Endoscopic drainage of pancreatic fluid collections using a fully covered expandable metal stent with antimigratory fins
Isaac Raijman1, Paul R Tarnasky2, Sandeep Patel3, Douglas S Fishman4, Sri Naveen Surapaneni3, Laura Rosenkranz3, Jayant P Talreja5, Dang Nguyen1, Monica Gaidhane6, Michel Kahaleh6
1 Digestive Associates of Houston, Houston, Texas, USA
2 Methodist Hospital, Dallas, Texas, USA
3 University of Texas Health Science Center, San Antonio, Texas, USA
4 Texas Children Hospital, Houston, Texas, USA
5 University of Virginia, Charlottesville, Virginia, USA
6 Division of Gastroenterology and Hepatology, Weill Cornell Medical College, New York, USA
Dr. Michel Kahaleh
Division of Gastroenterology and Hepatology, Weill Cornell Medical College, New York
Source of Support: None, Conflict of Interest: Michel Kahaleh MD
has received grant support from Boston Scientific, Fujinon, EMcison,
Xlumena Inc., MaunaKea, Apollo Endosurgery, ASPIRE Bariatrics, W.l.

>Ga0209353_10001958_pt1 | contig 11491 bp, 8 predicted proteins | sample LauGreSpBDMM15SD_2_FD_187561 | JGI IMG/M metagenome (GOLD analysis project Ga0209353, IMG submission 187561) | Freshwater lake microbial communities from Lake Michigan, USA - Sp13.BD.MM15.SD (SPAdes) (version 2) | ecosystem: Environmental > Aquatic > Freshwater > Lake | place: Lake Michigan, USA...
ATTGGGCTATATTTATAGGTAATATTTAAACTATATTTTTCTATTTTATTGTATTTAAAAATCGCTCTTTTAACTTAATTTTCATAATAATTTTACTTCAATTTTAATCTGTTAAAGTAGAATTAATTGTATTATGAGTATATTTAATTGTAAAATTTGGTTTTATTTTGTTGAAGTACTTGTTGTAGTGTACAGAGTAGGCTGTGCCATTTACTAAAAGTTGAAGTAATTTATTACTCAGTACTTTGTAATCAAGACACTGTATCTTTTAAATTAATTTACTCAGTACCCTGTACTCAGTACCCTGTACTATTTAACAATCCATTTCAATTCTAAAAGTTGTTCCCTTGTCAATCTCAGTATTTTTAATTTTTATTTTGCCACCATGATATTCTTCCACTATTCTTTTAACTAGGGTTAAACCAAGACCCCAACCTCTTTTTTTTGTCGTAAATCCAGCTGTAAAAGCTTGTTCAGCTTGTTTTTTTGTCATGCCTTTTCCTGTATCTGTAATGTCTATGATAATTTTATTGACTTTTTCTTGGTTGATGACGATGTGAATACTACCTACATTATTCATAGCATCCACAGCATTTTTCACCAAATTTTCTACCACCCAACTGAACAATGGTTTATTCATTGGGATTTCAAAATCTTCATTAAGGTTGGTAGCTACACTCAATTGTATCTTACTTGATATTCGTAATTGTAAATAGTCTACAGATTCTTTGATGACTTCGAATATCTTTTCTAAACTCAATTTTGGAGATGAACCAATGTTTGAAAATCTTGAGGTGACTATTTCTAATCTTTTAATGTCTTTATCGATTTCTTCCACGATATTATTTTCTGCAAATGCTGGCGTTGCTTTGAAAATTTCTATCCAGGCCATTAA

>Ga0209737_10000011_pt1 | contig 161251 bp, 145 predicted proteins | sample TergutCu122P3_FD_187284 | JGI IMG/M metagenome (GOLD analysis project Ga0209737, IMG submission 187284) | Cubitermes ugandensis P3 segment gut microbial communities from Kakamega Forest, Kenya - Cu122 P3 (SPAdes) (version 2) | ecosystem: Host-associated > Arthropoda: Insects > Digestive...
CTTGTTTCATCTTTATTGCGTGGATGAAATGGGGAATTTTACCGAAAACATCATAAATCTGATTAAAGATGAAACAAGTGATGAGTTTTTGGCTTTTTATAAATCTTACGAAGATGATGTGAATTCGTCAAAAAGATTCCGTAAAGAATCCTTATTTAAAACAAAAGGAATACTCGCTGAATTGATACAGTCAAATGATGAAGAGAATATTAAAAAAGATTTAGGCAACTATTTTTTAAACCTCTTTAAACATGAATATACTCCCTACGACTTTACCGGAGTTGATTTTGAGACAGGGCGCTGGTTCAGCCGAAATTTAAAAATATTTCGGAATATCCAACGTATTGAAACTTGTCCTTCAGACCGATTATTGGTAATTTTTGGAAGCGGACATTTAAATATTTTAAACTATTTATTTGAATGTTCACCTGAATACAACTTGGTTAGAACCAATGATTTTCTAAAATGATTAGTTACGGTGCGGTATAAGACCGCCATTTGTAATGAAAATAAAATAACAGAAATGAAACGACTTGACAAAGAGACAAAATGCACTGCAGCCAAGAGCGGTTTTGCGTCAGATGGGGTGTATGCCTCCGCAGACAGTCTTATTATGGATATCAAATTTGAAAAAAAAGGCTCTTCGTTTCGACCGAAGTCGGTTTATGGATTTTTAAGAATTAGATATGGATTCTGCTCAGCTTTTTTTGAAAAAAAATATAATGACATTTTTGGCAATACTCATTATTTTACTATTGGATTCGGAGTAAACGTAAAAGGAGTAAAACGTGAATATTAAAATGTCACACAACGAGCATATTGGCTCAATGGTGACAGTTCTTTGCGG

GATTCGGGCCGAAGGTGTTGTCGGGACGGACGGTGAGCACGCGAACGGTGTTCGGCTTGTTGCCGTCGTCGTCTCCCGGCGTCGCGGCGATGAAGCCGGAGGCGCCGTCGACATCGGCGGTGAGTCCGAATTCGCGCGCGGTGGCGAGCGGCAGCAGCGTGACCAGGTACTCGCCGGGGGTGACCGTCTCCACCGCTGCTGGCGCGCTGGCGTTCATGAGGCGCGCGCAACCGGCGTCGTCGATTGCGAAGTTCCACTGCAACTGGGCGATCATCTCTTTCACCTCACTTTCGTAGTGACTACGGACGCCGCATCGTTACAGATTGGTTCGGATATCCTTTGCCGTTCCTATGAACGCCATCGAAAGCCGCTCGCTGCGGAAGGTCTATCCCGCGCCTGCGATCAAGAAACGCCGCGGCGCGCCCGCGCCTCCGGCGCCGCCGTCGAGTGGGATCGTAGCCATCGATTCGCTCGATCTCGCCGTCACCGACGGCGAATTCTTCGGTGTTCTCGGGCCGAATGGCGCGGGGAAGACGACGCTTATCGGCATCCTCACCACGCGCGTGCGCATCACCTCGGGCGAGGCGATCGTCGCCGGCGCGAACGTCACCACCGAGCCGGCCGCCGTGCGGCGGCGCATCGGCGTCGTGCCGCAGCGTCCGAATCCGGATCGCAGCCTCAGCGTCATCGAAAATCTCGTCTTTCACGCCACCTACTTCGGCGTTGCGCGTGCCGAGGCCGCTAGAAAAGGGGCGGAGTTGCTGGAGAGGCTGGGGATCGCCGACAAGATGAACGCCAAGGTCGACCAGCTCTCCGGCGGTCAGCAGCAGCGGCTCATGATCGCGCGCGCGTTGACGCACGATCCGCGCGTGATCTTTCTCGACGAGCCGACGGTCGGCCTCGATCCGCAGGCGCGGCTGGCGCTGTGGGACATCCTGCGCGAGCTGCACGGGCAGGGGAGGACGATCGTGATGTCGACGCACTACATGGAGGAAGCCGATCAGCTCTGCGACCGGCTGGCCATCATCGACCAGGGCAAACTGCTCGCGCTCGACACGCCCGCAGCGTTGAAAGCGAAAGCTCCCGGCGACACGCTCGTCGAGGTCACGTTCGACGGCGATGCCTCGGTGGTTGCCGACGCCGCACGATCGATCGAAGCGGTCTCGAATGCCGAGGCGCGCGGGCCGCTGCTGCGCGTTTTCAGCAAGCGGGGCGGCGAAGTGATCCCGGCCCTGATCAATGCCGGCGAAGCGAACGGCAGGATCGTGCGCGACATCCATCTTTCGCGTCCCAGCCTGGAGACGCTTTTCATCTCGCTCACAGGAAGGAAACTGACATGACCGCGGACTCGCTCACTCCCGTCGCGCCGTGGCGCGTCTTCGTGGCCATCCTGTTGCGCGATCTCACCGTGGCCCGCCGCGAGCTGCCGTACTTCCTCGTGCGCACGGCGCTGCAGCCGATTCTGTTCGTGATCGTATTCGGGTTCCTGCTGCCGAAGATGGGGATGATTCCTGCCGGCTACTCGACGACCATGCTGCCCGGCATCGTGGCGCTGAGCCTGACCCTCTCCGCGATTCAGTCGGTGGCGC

Gore, Cook, GIDynamics and MI Tech. He is a consultant for Boston
Scientific, Concordia and Xlumena Inc. All other authors have no
conflicts of interest to report.
Background and Objectives: Endoscopic drainage is the first consideration in treating pancreatic fluid collections (PFCs). Recent data suggests it may be useful in complicated PFCs as well. Most of the available data assess the use of plastic stents, but scarce data exists on metal stent management of PFCs. The aim of our study to evaluate the efficacy and safety of a metal stent in the management of PFCs. Patients and Methods: Data were collected prospectively on 47 patients diagnosed with PFCs from March 2007 to August 2011 at 3 tertiary care centers. These patients underwent endoscopic transmural placement of a fully covered self-expanding metal stent (FCSEMS) with antimigratory fins of 10 mm diameter. Results: The stent was successfully placed in all patients, and left in place an average of 13 weeks (range 0.4-36 weeks). Etiology of the PFC was biliary pancreatitis (23), pancreas divisum (2), trauma (4), hyperlipidemia (3), alcoholic (8), smoking (2), idiopathic (4), and medication-induced (1). PFCs resolved in 36 patients, for an overall success rate of 77%. Complications included fever (3), stent migration (2) and abdominal pain (1). Conclusions: The use of FCSEMS is successful in the majority of patients with low complication rates. A large sample-sized RCT is needed to confirm if the resolution of PFCs is long-standing.